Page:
Tāmaki history comes to life on Cultural Tour
Some of the most significant moments in Tāmaki history were revisited during a recent tour of the area.
The tour, which started and finished at Ruapotaka Marae in Glen Innes, included a trek up Maungarei (Mt Wellington), offering impressive views of the city against a historical backdrop of how strategic the maunga (mountain) was in the past. It offered views of the entire region, with tribal activity often visible from the summit.
The welcoming of visitors to the former pa site, battles fought with muskets and the revolutionary introduction of the easily-grown potato were all covered by the speakers.
The cultural tour also stopped at Te Waipuna a Rangiātea – a hidden spring off Mt Wellington Highway.
Tāmaki Regeneration Company’s (TRC) Community Engagement team organised for members of its Community Liaison Committee (CLC) to join the tour, while Pita Turei (Ngāi Tai Ki Tāmaki, Ngāti Paoa, Ngā Rauru Kītahi), Taiaha Hawke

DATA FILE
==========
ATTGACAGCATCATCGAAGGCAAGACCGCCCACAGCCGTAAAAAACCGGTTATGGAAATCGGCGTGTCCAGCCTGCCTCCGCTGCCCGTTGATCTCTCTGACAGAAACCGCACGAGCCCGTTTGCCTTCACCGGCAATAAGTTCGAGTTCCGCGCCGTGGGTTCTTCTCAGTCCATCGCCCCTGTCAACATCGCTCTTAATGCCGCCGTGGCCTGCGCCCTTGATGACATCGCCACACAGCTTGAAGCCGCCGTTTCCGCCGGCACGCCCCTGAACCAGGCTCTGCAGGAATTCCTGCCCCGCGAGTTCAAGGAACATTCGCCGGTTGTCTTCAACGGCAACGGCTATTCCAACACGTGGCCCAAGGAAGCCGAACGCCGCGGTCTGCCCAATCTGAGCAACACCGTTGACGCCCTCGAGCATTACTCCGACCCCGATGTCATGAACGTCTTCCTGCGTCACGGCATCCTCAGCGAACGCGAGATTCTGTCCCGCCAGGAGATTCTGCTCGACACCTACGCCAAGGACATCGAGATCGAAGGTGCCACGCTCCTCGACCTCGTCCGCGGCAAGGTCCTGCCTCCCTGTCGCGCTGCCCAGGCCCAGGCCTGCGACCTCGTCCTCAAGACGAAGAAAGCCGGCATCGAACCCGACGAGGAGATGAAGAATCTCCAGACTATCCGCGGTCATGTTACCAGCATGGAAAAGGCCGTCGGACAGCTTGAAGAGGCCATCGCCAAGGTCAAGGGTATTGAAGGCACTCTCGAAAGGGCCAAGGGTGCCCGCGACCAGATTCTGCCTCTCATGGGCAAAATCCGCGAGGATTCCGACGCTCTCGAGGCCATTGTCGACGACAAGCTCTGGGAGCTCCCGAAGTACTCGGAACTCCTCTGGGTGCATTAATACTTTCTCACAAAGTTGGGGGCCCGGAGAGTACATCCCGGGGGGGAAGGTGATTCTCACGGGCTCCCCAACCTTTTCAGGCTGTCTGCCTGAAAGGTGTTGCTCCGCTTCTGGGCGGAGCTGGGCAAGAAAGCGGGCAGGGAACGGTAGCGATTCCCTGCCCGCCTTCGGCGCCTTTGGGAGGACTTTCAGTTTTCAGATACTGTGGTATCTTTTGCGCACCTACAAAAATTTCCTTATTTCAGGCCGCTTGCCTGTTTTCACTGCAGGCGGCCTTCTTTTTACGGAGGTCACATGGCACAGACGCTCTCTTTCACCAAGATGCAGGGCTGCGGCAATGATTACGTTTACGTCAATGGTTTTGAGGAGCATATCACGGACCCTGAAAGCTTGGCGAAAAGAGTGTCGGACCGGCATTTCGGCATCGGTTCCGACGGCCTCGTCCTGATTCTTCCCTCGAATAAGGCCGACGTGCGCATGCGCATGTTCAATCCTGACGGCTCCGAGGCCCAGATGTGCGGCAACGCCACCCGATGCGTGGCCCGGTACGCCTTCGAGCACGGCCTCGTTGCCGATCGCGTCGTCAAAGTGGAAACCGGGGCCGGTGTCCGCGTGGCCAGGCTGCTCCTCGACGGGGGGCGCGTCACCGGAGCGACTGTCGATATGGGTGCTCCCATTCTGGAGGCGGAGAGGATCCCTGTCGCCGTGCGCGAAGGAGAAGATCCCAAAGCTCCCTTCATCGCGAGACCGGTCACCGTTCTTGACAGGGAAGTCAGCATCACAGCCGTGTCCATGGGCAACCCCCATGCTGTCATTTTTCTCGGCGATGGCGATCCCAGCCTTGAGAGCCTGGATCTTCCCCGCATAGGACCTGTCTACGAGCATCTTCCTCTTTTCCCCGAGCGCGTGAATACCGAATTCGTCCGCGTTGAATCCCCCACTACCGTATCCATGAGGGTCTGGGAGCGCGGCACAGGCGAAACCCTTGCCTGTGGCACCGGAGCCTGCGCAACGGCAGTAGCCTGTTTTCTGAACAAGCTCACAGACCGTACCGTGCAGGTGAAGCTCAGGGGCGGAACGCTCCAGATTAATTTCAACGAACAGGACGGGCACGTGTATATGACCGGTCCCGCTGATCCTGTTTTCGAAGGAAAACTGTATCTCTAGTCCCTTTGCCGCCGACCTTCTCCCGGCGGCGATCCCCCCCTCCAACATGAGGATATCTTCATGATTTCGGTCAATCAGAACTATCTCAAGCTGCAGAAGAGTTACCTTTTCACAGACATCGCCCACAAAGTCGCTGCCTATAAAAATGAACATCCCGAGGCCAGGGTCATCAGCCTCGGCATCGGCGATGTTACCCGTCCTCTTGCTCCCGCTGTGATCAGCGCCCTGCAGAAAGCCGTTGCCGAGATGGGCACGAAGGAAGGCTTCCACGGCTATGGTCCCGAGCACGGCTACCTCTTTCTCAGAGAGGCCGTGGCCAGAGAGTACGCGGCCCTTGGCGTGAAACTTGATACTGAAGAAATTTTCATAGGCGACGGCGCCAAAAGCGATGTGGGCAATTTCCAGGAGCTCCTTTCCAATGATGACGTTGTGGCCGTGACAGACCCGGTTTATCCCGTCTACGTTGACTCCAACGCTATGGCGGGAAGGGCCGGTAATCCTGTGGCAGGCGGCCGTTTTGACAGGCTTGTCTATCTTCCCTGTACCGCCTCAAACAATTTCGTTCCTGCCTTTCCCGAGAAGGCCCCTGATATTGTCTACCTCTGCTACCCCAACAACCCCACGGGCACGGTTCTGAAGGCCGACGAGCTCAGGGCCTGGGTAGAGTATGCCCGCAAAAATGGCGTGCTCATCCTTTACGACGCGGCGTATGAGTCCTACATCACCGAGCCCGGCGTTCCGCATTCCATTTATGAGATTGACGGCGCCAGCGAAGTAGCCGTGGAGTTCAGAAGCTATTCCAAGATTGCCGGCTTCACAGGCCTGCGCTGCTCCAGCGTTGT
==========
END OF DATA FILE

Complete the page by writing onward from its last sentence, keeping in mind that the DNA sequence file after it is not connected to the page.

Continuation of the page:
(Ngati Whātua Orākei) and Papa Tautoko Witika (Ngati Whātua), provided a historical narrative at several important spots.
Participants were invited so they could come together and experience local history from a Māori perspective, and balance that alongside changes happening in Tāmaki as part of the regeneration programme. Tāmaki Regeneration Pasifika staff led an A’va ceremony at the end of the tour to acknowledge the Pacific ancestors who travelled to the area and a shared connection with the deity Mataaho.
TRC Community Liason Committie member Deborah Misiuepa says the tour provided her with “a great historical foundation to preserve and be considerate of in future development”.
The committee acts as a link between Tāmaki Regeneration and the community. Ruapotaka Marae manager Georgie Thompson says its Facebook post about the tour generated “a massive amount of interest from many local community members wanting to participate in this type of activity to learn about local Māori history”. TRC community engagement manager Sjimmy Fransen says the tour was a fantastic way for CLC members and TRC whānau to understand the importance of connecting with Tāmaki’s deep historical roots. “Tāmaki is a quickly developing area, but often remembering our past can offer new perspectives on where we are headed.”